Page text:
Friday, December 7, 2012

A little light culture: Reluctant modernists

We all get really basic things wrong from time to time. It's forgivable to use words such as "fulsome" or "scatological" incorrectly, as most people do. But what happens when we start using a word such as "hate" wrong? Nowadays, when you hear someone accuse someone else of being "full of hate" you can be sure that at least half the time the hatred is being projected on to a relatievly innocent figure by the person condemning them.

Oh well.

Here is a far humbler, perhaps, example. Here is Ta-Nehisi Coates using a word in a way that shows that he hasn't the vaguest idea what it means:
Continuing our conversation, I should point out why I even find Chandler worth grappling with, in the first place. I think plotting—keeping a story moving—is an underappreciated among those who take the novel as an art-form. 
The word he doesn't get is "plotting" which most definitely does not mean "keeping a story moving". 

It's even more embarrassing than that because plotting was something that Chandler was not very good at. He had a limited set of plots and he tended to use them over and over again. The Big Sleep was assembled from plot elements Chandler had used in his short stories for the pulps (compare it with his stories "Killer in the Rain" and "The Curtain" and you'll see what I mean.

Chandler's weakness at plotting is also evident in that one of the more notorious plotting mistakes in crime fiction occurs in this novel. Chandler piles up a lot of corpses and then forgets to explain one of them. Early in the book, the Sternwood family chauffeur, a young man named Owen Taylor, is killed but the murder is never explained. Actually, it's far worse than that, it can't be explained. There is no way you could rewrite the story so that Owen's murder is explained that wouldn't destroy the coherence of the rest of the story.

I think this weakness at plotting is a consequence of modernism. To be a modernist is to lose faith in any sort of natural arc to human life. Without this faith, plots stumble because the writer has no sense of authority: "How dare I end up with the couple happily married when so many marriages fail." Note that this did not trouble Jane Austen or Anthony Trollope even though there were plenty of bad marriages in their day. Conversely, there are lots of good marriages in our day. And yet no current author feels comfortable with the marriage plot. The facts haven't changed but our interpretation of them has.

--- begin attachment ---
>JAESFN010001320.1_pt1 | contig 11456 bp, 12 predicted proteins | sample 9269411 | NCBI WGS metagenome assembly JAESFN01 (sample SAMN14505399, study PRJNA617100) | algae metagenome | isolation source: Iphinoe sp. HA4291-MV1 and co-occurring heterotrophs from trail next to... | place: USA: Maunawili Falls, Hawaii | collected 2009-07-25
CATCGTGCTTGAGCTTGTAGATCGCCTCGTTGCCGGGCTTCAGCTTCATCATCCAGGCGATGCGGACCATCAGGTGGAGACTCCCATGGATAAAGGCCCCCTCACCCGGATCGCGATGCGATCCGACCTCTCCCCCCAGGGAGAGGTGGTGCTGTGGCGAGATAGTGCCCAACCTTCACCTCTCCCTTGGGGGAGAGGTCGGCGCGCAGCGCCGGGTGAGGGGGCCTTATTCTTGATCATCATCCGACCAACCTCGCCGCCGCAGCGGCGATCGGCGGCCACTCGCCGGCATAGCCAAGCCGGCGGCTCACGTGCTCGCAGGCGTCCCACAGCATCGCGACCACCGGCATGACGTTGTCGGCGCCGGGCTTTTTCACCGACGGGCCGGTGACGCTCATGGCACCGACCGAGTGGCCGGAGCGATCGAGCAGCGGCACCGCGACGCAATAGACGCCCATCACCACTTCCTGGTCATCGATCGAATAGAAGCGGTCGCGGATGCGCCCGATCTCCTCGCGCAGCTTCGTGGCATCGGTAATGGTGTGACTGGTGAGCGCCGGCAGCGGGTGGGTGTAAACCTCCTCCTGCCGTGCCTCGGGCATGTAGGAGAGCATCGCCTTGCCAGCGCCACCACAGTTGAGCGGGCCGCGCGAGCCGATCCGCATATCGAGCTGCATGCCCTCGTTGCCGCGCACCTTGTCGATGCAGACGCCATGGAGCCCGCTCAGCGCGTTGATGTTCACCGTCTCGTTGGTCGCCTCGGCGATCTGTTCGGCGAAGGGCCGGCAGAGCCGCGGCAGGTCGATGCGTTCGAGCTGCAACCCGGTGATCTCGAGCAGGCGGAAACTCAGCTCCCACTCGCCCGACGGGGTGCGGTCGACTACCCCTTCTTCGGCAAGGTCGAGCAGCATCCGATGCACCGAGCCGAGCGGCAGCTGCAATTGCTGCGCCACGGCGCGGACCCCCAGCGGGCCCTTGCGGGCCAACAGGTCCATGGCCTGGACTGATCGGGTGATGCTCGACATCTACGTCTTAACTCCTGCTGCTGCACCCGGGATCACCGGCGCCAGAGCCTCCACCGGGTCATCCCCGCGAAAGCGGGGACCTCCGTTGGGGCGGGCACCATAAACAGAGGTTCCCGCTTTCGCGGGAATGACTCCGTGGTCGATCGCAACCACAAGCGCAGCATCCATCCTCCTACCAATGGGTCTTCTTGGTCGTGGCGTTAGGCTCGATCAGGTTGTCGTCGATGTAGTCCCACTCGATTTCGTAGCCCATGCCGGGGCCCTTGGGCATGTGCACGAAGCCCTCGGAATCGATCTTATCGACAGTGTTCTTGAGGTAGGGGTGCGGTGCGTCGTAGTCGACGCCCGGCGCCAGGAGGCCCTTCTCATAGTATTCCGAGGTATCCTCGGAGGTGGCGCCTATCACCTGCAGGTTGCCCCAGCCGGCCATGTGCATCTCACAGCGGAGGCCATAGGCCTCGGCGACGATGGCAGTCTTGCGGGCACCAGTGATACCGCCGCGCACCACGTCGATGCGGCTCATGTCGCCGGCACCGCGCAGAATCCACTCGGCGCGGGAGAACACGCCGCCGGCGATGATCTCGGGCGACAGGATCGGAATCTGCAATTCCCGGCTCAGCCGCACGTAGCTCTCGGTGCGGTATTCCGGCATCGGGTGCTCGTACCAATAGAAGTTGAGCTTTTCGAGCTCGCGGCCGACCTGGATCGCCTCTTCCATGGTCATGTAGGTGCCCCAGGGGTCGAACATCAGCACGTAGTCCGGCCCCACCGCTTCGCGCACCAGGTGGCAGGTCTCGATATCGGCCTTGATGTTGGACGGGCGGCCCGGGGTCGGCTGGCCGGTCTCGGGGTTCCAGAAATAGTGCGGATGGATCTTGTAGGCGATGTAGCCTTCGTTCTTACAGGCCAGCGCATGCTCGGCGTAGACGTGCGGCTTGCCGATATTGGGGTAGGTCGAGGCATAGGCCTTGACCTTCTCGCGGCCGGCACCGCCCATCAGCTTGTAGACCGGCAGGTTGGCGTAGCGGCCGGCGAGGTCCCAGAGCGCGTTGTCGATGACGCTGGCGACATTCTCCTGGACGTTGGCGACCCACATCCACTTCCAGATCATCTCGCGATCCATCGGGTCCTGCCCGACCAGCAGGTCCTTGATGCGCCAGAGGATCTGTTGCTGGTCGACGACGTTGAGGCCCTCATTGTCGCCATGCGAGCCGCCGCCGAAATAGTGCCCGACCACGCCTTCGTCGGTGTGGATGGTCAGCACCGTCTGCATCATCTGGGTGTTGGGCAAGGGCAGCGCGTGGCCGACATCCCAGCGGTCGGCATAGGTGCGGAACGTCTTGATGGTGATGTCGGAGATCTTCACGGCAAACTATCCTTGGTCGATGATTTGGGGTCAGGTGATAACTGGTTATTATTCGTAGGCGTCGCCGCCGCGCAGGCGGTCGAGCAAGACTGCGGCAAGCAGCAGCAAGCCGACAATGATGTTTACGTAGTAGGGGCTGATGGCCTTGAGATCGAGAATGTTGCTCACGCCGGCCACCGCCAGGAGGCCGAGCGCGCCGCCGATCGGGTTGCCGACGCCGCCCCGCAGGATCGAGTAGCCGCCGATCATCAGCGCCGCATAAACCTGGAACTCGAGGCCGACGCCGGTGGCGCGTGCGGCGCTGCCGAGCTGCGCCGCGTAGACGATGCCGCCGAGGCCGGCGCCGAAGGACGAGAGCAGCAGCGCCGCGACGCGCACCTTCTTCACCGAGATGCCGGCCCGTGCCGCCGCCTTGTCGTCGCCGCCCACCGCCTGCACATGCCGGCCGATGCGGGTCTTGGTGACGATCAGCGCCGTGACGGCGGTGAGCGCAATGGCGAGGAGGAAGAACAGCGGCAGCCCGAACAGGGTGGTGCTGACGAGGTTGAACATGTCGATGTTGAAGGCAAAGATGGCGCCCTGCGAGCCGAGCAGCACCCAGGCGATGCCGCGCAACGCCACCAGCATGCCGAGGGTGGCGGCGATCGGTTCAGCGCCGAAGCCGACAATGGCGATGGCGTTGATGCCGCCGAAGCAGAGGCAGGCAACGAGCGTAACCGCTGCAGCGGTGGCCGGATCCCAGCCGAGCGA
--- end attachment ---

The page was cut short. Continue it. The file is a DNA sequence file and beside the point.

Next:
Chandler wanted to write about a happy marriage and he was on his way with Poodle Springs, only he chickened out. I think he originally meant it to be his answer to Dashiell Hammett's The Thin Man, which is about a successful marriage. But he couldn't do it. He choked.

What Ta-Nehisi Coates calls plotting and isn't is "a something else" that we use to replace our sense of there being a natural moral arc to our lives.
And here you can see how Coates makes his mistake about "plotting". To "hold a scene" or "keep a story moving" you need to be able to keep adding things to the narrative that feel right to the reader. That can feel like plotting but they don't, as I hope I've made clear above, actually have to be right, they just have to feel right so you keep reading. Plotting actually has to be right.

In his post, Coates cites a long passage from The Big Sleep and it is telling that one detail bothers him. It occurs in these paragraphs:
Eddie Mars said gravely: "If you're not playing any more, you must let me send someone home with you."

The girl flushed. Her cheekbones stood out white in her face. Then she laughed off-key. She said bitterly: "One more play, Eddie. Everything I have on the red. I like red. It's the colour of blood."

Eddie Mars smiled faintly, then nodded and reached into his inner breast pocket. He drew out a large wallet with gold corners and tossed it carelessly along the table to the croupier. "Cover the bet in even thousands," he said, "if no one objects to this turn of the wheel being just for the lady."

No one objected. Vivian Regan leaned down and pushed all her winnings savagely with both hands on to the large red diamond in the layout.
Now there is obviously something very good about this but note what Coates does not like: